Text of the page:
by Adrian Parth
The Concordia University of Edmonton Library has grown significantly over the last century. Near the beginning, Concordia’s library was small in size. However, Concordia’s library gradually grew, allowing more students to gain access to a variety of books. In 1936, the library’s books were “reclassified,” expanding the availability of the books provided. In addition to the increase of students, Concordia adjusted its hours by leaving it open to individuals “at all times.” Allowing the students to use the library when they please helped boost the academic level for each student. In 1959, Concordia was granted $250,000 towards the new “science-library building” to be named Guild Hall, in honour of “the Concordia Women’s Guild which celebrated its 25th anniversary [the year prior].” Since that time the library has been relocated and then almost doubled in size to “21,000 square feet” in the 1994 expansion. This expansion allowed students to gain even more access to books and more room to study in a quiet environment. The library now saw a higher number of students entering, hitting a “circulation [near] 8,000,” doubling the previous year’s number.
The growth of the library has been fantastic. From personal experience, Concordia’s library is one of the best, with respectful staff, great places to study, and an experience that does not occur at other schools. The library has driven me to be better each day, knowing that I have so much material surrounding me. Without the library, I strongly believe that I would not be where I am today. I know that Concordia’s library has improved my academics immensely. Regardless of personal experience, the history of Concordia’s library is something to be cherished. The 100-year anniversary is a big milestone and there will be many more moving forward.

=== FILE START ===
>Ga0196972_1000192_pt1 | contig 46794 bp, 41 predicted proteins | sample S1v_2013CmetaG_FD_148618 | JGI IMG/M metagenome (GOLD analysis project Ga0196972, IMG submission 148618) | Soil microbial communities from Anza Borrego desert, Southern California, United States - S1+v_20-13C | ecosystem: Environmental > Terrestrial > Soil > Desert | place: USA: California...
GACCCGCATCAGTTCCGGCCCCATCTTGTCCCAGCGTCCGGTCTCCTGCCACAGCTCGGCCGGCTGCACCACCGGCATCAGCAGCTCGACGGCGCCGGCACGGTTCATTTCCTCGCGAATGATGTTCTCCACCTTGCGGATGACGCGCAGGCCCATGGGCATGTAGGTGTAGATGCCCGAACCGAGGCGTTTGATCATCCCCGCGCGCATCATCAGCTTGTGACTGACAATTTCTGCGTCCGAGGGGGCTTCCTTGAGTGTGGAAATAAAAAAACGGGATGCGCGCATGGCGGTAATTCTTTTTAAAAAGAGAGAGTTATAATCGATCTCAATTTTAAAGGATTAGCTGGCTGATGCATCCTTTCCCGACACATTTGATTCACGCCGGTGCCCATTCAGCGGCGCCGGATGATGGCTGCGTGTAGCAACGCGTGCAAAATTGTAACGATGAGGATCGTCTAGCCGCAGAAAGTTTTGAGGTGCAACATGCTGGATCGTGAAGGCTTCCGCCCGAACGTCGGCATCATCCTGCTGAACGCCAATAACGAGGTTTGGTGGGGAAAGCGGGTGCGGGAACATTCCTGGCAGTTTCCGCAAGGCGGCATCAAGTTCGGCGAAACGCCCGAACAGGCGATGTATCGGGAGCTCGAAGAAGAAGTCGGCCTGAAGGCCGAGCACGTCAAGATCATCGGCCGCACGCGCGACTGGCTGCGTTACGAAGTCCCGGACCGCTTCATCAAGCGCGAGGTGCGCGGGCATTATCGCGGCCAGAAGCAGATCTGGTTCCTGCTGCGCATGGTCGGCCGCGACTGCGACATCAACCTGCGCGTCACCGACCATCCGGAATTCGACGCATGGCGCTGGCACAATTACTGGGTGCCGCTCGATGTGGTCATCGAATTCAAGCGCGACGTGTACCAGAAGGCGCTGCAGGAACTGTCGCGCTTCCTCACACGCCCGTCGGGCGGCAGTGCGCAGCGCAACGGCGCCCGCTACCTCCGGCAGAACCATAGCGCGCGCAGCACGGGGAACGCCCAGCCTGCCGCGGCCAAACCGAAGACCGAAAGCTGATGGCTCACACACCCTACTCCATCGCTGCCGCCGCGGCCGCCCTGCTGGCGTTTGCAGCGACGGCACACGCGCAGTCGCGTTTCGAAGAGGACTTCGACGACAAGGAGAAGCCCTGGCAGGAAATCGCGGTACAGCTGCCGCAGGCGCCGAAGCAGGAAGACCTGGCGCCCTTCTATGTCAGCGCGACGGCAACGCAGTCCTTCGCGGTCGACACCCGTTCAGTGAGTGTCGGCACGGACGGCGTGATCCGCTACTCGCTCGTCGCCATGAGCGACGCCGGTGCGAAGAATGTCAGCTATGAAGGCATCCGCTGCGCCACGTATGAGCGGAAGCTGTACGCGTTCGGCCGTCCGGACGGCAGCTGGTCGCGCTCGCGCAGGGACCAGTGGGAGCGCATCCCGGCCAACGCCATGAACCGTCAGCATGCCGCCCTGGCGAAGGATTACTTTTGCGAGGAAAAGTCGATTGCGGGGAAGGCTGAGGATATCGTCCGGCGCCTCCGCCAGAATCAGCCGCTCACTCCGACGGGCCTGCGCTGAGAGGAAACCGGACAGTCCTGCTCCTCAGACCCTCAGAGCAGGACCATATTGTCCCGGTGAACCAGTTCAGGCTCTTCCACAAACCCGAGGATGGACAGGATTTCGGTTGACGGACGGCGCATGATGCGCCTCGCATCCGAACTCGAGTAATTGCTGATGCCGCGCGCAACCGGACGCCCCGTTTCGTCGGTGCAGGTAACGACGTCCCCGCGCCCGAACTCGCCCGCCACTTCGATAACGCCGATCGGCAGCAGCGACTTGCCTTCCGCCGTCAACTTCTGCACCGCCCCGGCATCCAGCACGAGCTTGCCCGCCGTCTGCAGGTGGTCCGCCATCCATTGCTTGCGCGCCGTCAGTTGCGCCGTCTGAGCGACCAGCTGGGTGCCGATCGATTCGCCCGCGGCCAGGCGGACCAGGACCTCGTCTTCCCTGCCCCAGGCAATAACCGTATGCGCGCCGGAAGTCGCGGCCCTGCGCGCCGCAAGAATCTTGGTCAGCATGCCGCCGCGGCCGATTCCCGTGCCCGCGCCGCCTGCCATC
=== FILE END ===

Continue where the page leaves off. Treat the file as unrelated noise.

Adrian Parth is currently a full-time student at Concordia, completing his fourth year. He was originally taking a Psychology major, but changed to an English major in Fall 2019. Once he graduates with a Bachelor of Arts degree, he plans to enroll in Concordia’s Education program. He has always had a passion for teaching younger children, and he is fortunate that he will be able to learn from the best.
Concordia’s CUE 100 committee is very excited to feature the written work of several students and alumni as part of its centenary celebrations. As these celebrations continue, you can look forward to reading short articles by these writers on interesting aspects of Concordia’s history over the past century. Writers were given access to archival documents on particular topics which they were asked to summarize and personally respond to. You’ll be able to discover much about Concordia’s history and how it still resonates among us today. We hope you find these articles both informative and entertaining. Happy 100, Concordians!